Medium-sized businesses "forgotten" by suppliers

Medium-sized businesses are “forgotten” by suppliers who cater mainly for major energy users and SMEs, according to new findings. Nearly half of medium-sized businesses – or MSBs – don’t believe […]

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By Vicky Ellis

Medium-sized businesses are “forgotten” by suppliers who cater mainly for major energy users and SMEs, according to new findings.

Nearly half of medium-sized businesses – or MSBs – don’t believe current energy products meet their needs, suggests new research by energy firm npower.

The supplier is launching two new projects which offer a compromise between fixed and flexible energy contracts. It hopes these will appeal to MSBs who might not have the time or expertise to fit their energy buying strategies to their budgets.

Jon Davies, npower’s head of product management and strategy said at the press launch: “We don’t know the appetite… but as far as we can tell, everyone else is offering fixed contracts. We want a piece of that business.

“A key driver of ours is empowering businesses to take better control of their own energy purchasing by retaining budget certainty whilst making more informed buying decisions. Both products help to move the emphasis away from time-led to price-led energy purchasing.”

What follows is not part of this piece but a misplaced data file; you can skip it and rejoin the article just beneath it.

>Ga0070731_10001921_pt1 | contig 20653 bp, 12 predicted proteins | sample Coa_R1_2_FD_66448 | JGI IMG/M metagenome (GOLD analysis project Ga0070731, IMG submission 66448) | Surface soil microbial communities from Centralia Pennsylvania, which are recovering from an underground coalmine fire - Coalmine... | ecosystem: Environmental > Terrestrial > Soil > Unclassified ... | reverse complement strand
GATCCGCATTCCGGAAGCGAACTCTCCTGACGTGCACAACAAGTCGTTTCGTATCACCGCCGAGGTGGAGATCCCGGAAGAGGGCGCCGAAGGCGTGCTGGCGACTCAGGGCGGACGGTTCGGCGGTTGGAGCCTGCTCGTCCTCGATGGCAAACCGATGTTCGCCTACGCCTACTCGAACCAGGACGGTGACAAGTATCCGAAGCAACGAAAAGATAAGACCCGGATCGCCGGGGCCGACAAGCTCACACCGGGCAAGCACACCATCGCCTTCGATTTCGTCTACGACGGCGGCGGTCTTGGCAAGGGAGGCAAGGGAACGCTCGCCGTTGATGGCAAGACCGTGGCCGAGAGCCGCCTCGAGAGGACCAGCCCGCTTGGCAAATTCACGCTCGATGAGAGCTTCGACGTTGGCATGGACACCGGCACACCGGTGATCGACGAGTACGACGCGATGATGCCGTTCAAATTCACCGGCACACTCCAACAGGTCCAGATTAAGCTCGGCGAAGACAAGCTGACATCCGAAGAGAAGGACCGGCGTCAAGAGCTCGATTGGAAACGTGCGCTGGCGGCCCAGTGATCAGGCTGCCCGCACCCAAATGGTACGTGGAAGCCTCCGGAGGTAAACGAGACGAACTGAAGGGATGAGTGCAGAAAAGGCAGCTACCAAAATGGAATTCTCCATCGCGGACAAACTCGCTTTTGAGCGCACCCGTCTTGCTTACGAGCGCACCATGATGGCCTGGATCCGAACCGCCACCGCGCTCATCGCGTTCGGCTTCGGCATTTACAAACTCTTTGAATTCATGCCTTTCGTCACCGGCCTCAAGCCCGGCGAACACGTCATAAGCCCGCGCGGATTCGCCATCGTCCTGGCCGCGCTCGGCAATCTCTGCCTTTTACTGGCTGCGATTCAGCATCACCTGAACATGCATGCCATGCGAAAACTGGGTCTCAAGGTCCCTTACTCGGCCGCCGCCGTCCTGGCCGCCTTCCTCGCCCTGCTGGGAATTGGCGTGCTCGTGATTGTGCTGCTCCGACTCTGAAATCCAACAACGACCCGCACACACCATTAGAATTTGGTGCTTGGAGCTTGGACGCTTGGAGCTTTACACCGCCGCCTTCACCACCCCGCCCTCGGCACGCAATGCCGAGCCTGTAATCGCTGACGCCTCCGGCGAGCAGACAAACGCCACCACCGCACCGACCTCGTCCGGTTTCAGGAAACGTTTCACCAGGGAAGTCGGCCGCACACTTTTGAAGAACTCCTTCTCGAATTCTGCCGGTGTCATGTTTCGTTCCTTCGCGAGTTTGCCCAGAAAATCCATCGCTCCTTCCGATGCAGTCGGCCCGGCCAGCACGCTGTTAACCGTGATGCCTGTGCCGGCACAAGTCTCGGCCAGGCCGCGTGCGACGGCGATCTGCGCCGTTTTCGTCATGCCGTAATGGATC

Effectively an energy buying package, the first scheme which is now on offer is called Direct Budget Management, for customers with an annual volume greater than 10GWh. It sees the supplier take on a role similar to that of an agent.

Crucially though, Mr Davies said npower is not trying to poach customers from energy brokers: “It’s not about stepping into their land but recognising our roles are getting closer together. We’re not going to compete directly.”

The second – as yet untested – scheme launching in a few weeks is called PriceWatch, for business customers with an annual consumption greater than 200MWh.

“It is about npower being the customers eyes”, says Magali Hodgson, optimisation desk manager. The supplier will alert customers when the wholesale cost of energy hits more attractive ‘trigger’ prices, rather than waiting for the renewal date of their contract to think about a good deal on energy.

She told ELN: “The wholesale market traditionally traded for 10MW or more. [Smaller] customers couldn’t access it. Now this market segment wants to access more flexible contracts.”